Sermon Options: July 24, 2022

January 10th, 2022


COLOSSIANS 2:6-15 (16-19)

The second chapter of Colossians reiterates a theme proposed in chapter 1: God's Spirit dwelt in Christ and Christ's Spirit is to dwell in us. "For in him the whole fullness of deity dwells bodily, and you have come to fullness of life in him" (2:9 RSV).

"Life in him" was a powerful image to early Gentile Christians. Judaizers had sought to convince them that their only link to God was through the Law—through foreign ritual, rites, and services they did not understand. The countless laws seemed both oppressive and impossible to honor. Paul says to them that a new sign has been given, a covenant of grace, not of law. They can have "life in him" without adhering to ancient behavioral codes. "In him also you were circumcised with a circumcision made without hands" (2:11 RSV). Jesus has chosen us not because of merit but rather because of grace.

Charlotte, a second grader adopted at age four, brought home her first report card of the new year. It was less than impressive, and she feared her parents' reaction. Mom and Dad reviewed it carefully. "You could have done better," they counseled. "You should have worked harder. We want these grades to improve." Late that night Charlotte's mother heard soft cries from her daughter's room. Peeking through the door, she asked, " Honey, what's wrong?" The soft cries suddenly opened full throttle, breaking into great sobs. After Charlotte had been sufficiently cradled and calmed, her mother asked again, "What's wrong?" The little girl replied, "I don't want to live somewhere else."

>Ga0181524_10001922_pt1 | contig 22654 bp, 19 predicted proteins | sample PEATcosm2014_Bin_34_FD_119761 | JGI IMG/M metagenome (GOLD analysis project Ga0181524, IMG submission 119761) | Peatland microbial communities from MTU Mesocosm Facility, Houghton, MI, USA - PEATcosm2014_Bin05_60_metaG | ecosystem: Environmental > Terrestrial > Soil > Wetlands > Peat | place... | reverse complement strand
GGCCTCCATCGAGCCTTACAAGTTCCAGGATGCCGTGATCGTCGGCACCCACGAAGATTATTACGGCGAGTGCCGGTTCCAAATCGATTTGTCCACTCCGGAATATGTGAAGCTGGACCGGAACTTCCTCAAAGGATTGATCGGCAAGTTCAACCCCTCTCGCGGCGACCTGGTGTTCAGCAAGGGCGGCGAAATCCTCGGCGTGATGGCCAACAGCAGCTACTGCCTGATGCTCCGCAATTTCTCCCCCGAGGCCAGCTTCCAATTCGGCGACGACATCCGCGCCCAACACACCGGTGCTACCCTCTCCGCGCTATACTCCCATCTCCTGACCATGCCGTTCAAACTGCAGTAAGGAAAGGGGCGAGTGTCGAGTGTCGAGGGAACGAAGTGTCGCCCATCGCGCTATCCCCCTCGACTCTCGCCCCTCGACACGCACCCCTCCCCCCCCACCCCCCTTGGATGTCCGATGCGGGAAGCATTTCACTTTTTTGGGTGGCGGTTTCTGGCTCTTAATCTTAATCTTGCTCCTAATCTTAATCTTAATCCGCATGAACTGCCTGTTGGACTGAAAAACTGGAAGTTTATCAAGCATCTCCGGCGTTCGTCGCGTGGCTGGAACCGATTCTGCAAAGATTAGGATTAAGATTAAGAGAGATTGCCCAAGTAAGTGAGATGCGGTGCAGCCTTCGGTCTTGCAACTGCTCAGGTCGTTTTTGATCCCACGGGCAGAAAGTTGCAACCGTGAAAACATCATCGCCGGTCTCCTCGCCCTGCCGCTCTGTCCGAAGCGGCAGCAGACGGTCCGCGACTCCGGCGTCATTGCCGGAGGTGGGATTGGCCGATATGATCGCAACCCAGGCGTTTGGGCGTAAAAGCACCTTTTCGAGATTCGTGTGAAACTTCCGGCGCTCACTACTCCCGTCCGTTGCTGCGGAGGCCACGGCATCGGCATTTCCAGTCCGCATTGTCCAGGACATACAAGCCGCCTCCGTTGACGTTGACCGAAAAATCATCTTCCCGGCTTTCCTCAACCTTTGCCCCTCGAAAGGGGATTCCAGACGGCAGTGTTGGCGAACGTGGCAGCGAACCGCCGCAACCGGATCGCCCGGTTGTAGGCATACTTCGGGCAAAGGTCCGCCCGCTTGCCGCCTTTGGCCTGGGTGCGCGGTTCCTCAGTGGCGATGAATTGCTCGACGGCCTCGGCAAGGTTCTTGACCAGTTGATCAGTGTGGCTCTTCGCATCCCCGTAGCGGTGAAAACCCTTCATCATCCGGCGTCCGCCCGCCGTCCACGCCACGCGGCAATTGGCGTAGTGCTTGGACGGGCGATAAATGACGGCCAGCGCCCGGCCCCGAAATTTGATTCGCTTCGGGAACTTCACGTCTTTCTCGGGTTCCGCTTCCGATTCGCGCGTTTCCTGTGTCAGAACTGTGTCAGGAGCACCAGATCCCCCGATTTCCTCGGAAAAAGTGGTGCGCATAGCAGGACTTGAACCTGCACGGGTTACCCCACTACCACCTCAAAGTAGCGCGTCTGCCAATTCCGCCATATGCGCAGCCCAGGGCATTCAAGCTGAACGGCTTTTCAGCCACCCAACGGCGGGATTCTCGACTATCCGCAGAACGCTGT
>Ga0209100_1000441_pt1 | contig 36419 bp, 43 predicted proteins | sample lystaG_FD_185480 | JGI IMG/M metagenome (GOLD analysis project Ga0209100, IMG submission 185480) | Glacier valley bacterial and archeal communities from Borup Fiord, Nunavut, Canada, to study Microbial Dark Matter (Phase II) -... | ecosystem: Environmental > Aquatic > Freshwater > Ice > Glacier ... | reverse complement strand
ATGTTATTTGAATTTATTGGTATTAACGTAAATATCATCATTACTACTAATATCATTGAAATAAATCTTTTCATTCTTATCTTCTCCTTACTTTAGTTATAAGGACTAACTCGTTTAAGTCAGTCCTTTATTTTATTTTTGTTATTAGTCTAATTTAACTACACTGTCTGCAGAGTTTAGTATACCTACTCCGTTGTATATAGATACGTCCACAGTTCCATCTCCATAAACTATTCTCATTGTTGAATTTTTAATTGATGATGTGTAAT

Inquiry established that Charlotte feared she had so disappointed her parents, so miserably failed to achieve their expectations, that her contract as daughter would be canceled and she would be sent to a different home. Through tears of her own, Charlotte's mom said, "Sweetheart, we are family. We will always be family. And family doesn't depend on making straight A's."

So said Paul about life in Christ. We are his family not because we have earned that status but rather because his heavenly Father has chosen us (adopted us, ancient theologians said) to be brothers and sisters with Christ. We have been given the family name ("Christian"), and family doesn't depend on making straight A's. Such is the reality of grace.

In truth, Paul tells the Colossians that circumcision (the sign of obedience to the Law) has been replaced by a greater sign. "You were buried with him in baptism" (v. 12). Baptism is the Christian's sign of covenant. We belong to God's family by God's choice, not by our merit. It is not a profession of faith that gives us status as part of the Christian household. It is God's parental adoption of us as sons and daughters, even before we can call God's name.

Several years ago, I witnessed William Sloane Coffin baptize an infant at Riverside Church in New York City. After administering the water and reading the liturgy, Coffin held the baby in full view of the congregation and said: "This is our most visible reminder of the New Testament words, 'We love God because he first loved us' " (1 John 4:19) . Baptism is our sign of being chosen. We no longer bear an emblem of having earned our place in the family. God freely chose us as God's own. Baptism has replaced circumcision.